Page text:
Matthew 13

1 That same day Jesus left the house and went to the lakeside, where he sat down to teach.
2 The crowd that gathered around him was so large that he got into a boat and sat in it, while the crowd stood on the shore. 1
3 He used parables to tell them many things. "Once there was a man who went out to sow grain.
4 As he scattered the seed in the field, some of it fell along the path, and the birds came and ate it up.
5 Some of it fell on rocky ground, where there was little soil. The seeds soon sprouted, because the soil wasn't deep.
6 But when the sun came up, it burned the young plants; and because the roots had not grown deep enough, the plants soon dried up.
7 Some of the seed fell among thorn bushes, which grew up and choked the plants.
8 But some seeds fell in good soil, and the plants bore grain: some had one hundred grains, others sixty, and others thirty."
9 And Jesus concluded, "Listen, then, if you have ears!"
10 Then the disciples came to Jesus and asked him, "Why do you use parables when you talk to the people?"
11 Jesus answered, "The knowledge about the secrets of the Kingdom of heaven has been given to you, but not to them.
12 For the person who has something will be given more, so that he will have more than enough; but the person who has nothing will have taken away from him even the little he has. 2
13 The reason I use parables in talking to them is that they look, but do not see, and they listen, but do not hear or understand.
14 So the prophecy of Isaiah applies to them: 3 "This people will listen and listen, but not understand; they will look and look, but not see,
15 because their minds are dull, and they have stopped up their ears and have closed their eyes. Otherwise, their eyes would see, their ears would hear, their minds would understand, and they would turn to me, says God, and I would heal them.'
16 "As for you, how fortunate you are! Your eyes see and your ears hear. 4
17 I assure you that many prophets and many of God's people wanted very much to see what you see, but they could not, and to hear what you hear, but they did not.
18 "Listen, then, and learn what the parable of the sower means.
19 Those who hear the message about the Kingdom but do not understand it are like the seeds that fell along the path. The Evil One comes and snatches away what was sown in them.
20 The seeds that fell on rocky ground stand for those who receive the message gladly as soon as they hear it.
21 But it does not sink deep into them, and they don't last long. So when trouble or persecution comes because of the message, they give up at once.
22 The seeds that fell among thorn bushes stand for those who hear the message; but the worries about this life and the love for riches choke the message, and they don't bear fruit.
23 And the seeds sown in the good soil stand for those who hear the message and understand it: they bear fruit, some as much as one hundred, others sixty, and others thirty."
24 Jesus told them another parable: "The Kingdom of heaven is like this. A man sowed good seed in his field.
25 One night, when everyone was asleep, an enemy came and sowed weeds among the wheat and went away.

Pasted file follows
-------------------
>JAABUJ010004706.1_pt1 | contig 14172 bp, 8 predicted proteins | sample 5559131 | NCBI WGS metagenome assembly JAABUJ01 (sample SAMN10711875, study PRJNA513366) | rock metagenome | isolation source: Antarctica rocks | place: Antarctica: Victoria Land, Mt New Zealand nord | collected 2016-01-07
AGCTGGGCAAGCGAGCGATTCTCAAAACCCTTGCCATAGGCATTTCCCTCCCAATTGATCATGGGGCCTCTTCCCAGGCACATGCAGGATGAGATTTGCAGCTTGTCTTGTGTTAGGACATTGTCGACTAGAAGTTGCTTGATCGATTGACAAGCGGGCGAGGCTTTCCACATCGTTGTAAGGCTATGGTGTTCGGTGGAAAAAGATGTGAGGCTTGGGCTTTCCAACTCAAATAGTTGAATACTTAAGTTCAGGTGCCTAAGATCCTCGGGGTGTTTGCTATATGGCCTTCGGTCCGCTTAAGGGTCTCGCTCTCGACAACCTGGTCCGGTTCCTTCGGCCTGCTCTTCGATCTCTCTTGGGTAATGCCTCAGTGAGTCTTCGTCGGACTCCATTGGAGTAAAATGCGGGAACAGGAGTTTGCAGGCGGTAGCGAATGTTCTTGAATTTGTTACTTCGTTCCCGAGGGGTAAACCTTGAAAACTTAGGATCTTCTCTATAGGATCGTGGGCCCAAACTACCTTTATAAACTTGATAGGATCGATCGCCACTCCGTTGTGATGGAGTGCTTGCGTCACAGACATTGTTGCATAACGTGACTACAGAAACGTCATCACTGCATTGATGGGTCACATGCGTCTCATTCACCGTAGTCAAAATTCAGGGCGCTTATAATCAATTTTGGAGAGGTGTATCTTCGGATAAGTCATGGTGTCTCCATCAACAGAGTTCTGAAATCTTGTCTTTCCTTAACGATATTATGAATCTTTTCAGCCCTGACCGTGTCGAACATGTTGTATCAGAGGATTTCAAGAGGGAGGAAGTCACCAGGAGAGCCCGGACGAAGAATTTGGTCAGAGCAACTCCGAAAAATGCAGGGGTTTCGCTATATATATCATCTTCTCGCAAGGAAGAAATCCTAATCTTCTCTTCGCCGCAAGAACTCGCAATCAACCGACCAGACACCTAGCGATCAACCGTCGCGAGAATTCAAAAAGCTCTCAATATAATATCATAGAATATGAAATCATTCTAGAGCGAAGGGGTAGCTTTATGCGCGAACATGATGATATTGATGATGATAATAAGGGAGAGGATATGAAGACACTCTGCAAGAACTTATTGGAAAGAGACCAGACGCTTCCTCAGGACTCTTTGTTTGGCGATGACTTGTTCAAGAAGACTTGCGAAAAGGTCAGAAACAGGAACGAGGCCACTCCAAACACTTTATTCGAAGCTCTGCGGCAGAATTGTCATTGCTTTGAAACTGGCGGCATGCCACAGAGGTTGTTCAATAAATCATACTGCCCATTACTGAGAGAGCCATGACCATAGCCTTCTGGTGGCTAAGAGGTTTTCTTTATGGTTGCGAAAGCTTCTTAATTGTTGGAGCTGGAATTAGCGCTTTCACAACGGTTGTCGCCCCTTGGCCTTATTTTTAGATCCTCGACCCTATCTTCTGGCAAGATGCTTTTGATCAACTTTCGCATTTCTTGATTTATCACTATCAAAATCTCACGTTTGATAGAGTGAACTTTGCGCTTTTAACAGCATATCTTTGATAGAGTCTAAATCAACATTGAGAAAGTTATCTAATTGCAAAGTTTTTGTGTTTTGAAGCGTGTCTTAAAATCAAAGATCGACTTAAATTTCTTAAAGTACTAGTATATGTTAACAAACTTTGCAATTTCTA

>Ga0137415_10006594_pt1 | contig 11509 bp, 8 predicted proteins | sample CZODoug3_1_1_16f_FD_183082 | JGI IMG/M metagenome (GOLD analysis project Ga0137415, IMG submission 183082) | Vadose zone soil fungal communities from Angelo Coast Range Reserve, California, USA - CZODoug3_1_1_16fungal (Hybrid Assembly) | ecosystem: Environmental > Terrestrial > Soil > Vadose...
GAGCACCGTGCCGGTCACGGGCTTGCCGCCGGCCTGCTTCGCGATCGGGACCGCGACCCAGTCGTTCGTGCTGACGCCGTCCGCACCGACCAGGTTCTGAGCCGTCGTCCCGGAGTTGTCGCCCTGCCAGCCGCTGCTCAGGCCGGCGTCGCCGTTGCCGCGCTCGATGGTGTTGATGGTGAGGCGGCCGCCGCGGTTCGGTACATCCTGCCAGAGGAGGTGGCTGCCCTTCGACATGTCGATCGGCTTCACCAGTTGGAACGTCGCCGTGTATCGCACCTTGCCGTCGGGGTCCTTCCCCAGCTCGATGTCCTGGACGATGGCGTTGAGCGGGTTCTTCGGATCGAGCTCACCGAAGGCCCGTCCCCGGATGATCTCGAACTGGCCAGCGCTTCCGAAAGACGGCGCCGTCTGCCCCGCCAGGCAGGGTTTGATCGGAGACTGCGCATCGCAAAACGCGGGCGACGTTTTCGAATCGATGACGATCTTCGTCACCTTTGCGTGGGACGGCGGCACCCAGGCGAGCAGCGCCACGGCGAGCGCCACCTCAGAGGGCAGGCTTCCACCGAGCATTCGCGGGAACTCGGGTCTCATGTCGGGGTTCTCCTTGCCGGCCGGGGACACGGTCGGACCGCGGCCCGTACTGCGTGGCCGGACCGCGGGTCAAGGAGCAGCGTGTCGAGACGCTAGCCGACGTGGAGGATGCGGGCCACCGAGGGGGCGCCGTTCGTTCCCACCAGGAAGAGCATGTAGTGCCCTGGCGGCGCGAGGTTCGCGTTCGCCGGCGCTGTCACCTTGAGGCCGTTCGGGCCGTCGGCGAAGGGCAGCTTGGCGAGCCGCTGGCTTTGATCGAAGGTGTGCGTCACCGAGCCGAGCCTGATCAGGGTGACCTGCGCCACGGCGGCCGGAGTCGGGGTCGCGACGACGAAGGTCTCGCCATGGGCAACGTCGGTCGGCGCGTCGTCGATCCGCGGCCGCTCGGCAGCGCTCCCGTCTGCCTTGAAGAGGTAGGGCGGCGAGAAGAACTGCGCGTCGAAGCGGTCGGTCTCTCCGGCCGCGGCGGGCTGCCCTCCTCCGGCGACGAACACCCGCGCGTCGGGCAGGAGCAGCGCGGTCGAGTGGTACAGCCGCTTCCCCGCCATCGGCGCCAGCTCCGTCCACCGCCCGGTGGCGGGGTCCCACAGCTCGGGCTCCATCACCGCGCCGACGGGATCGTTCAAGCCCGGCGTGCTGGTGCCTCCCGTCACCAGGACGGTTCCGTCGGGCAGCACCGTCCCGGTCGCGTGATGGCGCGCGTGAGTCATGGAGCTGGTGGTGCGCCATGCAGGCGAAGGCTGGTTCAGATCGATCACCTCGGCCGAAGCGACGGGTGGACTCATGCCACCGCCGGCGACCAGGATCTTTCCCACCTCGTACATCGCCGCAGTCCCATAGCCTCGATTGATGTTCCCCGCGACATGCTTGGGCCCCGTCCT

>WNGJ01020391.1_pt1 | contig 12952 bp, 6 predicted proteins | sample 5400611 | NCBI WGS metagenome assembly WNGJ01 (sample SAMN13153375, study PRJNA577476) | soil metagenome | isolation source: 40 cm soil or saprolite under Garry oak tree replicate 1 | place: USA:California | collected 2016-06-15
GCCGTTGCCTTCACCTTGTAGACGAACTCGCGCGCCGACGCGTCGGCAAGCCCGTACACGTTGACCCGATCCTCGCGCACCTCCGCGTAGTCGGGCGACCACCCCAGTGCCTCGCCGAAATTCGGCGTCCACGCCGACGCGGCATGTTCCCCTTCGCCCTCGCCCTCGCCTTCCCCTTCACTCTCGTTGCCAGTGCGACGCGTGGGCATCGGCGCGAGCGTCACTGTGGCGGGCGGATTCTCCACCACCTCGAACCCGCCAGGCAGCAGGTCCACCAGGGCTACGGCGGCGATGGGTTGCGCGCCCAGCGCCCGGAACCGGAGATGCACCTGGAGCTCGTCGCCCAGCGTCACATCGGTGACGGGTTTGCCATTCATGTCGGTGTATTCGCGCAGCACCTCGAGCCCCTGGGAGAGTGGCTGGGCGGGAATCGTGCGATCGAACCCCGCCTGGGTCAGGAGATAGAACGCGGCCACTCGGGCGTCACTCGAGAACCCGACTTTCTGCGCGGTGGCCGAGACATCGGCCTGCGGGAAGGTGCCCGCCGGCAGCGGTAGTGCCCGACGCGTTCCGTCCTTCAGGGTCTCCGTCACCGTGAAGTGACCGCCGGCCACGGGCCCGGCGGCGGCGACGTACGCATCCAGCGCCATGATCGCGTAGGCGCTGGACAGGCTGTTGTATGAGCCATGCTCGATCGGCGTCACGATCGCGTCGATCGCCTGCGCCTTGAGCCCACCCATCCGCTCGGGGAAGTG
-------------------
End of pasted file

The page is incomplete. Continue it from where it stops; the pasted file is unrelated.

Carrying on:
26 When the plants grew and the heads of grain began to form, then the weeds showed up.
27 The man's servants came to him and said, "Sir, it was good seed you sowed in your field; where did the weeds come from?'
28 "It was some enemy who did this,' he answered. "Do you want us to go and pull up the weeds?' they asked him.
29 "No,' he answered, "because as you gather the weeds you might pull up some of the wheat along with them.
30 Let the wheat and the weeds both grow together until harvest. Then I will tell the harvest workers to pull up the weeds first, tie them in bundles and burn them, and then to gather in the wheat and put it in my barn.' "
31 Jesus told them another parable: "The Kingdom of heaven is like this. A man takes a mustard seed and sows it in his field.
32 It is the smallest of all seeds, but when it grows up, it is the biggest of all plants. It becomes a tree, so that birds come and make their nests in its branches."
33 Jesus told them still another parable: "The Kingdom of heaven is like this. A woman takes some yeast and mixes it with a bushel of flour until the whole batch of dough rises."
34 Jesus used parables to tell all these things to the crowds; he would not say a thing to them without using a parable.
35 He did this to make come true what the prophet had said, 5 "I will use parables when I speak to them; I will tell them things unknown since the creation of the world."
36 When Jesus had left the crowd and gone indoors, his disciples came to him and said, "Tell us what the parable about the weeds in the field means."
37 Jesus answered, "The man who sowed the good seed is the Son of Man;
38 the field is the world; the good seed is the people who belong to the Kingdom; the weeds are the people who belong to the Evil One;
39 and the enemy who sowed the weeds is the Devil. The harvest is the end of the age, and the harvest workers are angels.
40 Just as the weeds are gathered up and burned in the fire, so the same thing will happen at the end of the age: